Travel Writing Tip #7: In place writing, there is no such thing as a bad experience.
If you come with us to Bali, your first stop on our three-stop intinerary will be a beautiful resort perched on the Indian Ocean in Candidasa, a wonderful place to land after flying halfway around the world.
Each day at lunch, in an open air pavilion, you will savor fresh papaya, pineapple and mango salsa, fresh fish, and blended juices, and of course, since it’s Bali, rice. After our morning writing workshop, Judy Slattum, one of our intrepid tour leaders, will teach you about offerings, the caste system and other aspects of Balinese culture, provide rudimentary language lessons, and teach you your Balinese name.
In past years, my favorite lesson has been about the art of bargaining.
Judy began by telling us that in Bali, it’s always okay to bargain. There are fixed price places-some very expensive galleries and places like pharmacies and supermarkets, but at markets, you are always expected to bargain.
Most Americans, she said, unless they’re accustomed to going to flea markets and yard sales, are not used to bargaining. “It’s expected in this culture,” she told us. “It’s not about besting anyone. It’s just what’s done here.”
Bargaining is a game and it’s all about getting to know the seller and the seller getting to know you. In our world, in our country, you go into a store, you choose what you want, you go up to the cashier and pay and then you leave the store. And its unlikely that you’d be able to say anything about the person who just sold you the goods you purchased. But in Bali, it’s all about getting to know the other person, because if they get to know you, if you become a friend, then they’ll give you a good price. And in Bali, Judy told us, the interaction should be a pleasant one that creates equal happiness on both sides. You’ve become friends because of your interaction.
If it’s a big purchase, you spend longer with the seller. You may be offered coffee and tea. You might get into a conversation that has nothing to do about the item you want to purchase; you might start discussing where you’re from and your family. You hang out, you become friends and then you seal the deal.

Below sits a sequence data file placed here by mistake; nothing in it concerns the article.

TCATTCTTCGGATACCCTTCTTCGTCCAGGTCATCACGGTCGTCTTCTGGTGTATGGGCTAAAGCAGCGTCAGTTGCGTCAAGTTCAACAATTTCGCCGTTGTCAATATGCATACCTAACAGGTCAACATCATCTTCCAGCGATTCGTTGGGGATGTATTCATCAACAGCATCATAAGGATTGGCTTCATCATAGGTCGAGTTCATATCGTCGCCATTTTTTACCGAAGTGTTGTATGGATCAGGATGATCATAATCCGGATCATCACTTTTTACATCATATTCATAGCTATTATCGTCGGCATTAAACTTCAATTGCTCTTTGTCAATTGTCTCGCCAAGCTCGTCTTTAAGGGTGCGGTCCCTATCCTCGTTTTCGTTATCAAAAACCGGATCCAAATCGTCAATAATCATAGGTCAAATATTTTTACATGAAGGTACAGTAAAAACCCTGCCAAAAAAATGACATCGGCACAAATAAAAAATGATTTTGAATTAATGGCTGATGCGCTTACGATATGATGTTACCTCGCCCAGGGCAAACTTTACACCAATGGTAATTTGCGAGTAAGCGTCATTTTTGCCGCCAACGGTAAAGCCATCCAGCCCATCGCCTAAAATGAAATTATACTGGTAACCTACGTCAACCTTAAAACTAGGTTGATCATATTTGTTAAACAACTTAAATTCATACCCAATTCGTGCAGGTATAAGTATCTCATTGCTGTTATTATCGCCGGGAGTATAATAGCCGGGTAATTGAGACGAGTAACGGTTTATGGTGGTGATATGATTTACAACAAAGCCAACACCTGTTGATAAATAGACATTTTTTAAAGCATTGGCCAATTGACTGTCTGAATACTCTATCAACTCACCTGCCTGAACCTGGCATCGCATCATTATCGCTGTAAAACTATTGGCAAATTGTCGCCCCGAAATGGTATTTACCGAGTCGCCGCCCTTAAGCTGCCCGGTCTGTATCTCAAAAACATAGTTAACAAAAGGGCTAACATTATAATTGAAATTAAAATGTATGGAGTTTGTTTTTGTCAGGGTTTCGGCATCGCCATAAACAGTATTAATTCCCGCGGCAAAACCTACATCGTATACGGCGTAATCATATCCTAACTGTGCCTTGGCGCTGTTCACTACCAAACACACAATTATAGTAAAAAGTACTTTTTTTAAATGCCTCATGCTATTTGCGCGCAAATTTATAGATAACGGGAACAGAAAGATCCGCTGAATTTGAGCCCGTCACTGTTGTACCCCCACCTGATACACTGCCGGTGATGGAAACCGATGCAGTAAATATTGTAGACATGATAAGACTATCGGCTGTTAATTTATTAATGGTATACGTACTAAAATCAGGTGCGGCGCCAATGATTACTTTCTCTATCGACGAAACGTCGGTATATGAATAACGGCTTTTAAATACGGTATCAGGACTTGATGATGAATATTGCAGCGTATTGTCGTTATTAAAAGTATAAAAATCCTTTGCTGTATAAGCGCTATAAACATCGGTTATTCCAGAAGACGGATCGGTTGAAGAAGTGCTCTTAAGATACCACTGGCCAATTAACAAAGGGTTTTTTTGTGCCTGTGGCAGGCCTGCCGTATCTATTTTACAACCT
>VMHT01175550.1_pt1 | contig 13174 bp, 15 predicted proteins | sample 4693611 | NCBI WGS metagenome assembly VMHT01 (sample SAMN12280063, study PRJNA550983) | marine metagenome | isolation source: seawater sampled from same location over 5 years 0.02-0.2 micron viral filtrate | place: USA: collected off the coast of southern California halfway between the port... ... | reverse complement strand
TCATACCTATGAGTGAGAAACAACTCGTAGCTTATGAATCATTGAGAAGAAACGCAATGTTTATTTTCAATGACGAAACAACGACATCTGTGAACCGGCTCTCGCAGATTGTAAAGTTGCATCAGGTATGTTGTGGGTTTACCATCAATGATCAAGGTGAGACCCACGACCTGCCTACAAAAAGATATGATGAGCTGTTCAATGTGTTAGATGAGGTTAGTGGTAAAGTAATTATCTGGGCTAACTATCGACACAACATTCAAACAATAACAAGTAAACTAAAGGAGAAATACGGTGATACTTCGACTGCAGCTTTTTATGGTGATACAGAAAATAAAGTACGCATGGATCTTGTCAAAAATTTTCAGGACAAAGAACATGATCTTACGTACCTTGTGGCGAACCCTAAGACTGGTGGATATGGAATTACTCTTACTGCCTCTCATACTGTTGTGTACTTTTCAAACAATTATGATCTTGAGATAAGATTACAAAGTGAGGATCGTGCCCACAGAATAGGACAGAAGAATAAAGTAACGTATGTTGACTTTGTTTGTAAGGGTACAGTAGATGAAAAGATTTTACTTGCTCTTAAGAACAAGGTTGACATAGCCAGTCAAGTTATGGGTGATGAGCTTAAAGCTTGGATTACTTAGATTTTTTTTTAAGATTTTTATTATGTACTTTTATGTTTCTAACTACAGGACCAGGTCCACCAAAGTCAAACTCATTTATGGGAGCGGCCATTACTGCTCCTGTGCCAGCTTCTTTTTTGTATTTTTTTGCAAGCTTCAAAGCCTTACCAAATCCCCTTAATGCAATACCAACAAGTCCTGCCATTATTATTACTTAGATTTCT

To be a savvy bargainer, there is a lot of theater and play-acting. The game begins when you walk in casually, look at things here and there in the store, and act nonchalant. Then you see the thing you want, the tablecloth of your dreams. But you don’t show any interest. You might pick it up and look for flaws, sneer, sigh, and then keep going. Keep looking.
Then maybe later, come back that way, never showing any real interest. Utter the magic words, “Berapa harga ini? What’s the price? Say it without any real excitement. Don’t betray your enthusiasm. Then the shopkeeper job is to give you the price. If you don’t speak the language, she might write it on a piece of paper or communicate it by holding up her fingers. This is when the real dramatic flair kicks in.
This is when you react and gasp. You’re in shock. Your eyes roll back in your head. You collapse in a chair and feel faint. ¨How could that possibly be the price?” You say, Mahal!“ Expensive. Then the shopkeeper replies, “Murah.” Cheap. All the while, you’re both smiling.
Then she’ll ask you for your price. You’re still in disbelief over 10 dollars, so you say, “How about half or less?” Once you give your new price, then she reacts. She gets an instant headache. She says, “Me bankrute (bankrupt).” Then you come back with more, a little more. Or stick to your guns. And then the bargaining goes on.
Sometimes you reach an impasse. That is when you reach the final moment–the walk away. You smile, you mime emptying your pockets, and you walk away slowly. She’ll likely run after you. If she doesn’t, then that was the bottom. You either eat crow and go back or you find the item somewhere else, or you let it go.
When you pay, she’s smiling. And you’re smiling. And if it is the first sale of the day she’s going to go around dusting the furniture with the rupiah you hand her.
The bottom line is never pay the first price.
If you don’t bargain, the Balinese will think you’re really stupid. They will look down on you.
In the spirit of adventure,
The Writer’s Journey
P.S. This year’s trip is filling up with some incredible people. Here’s what a few of them have to say about what they’re looking forward to next summer in Bali:
Here’s Emily, in snowy New Jersey:
And here’s Julie, who came to Scotland with me last year. She’s coming to Bali, too!
If you’d like to join Julie and Emily and and a wonderful community to welcoming writiers in Bali later this spring…there’s still time to become part of our delightful family of travelers. Sign up here!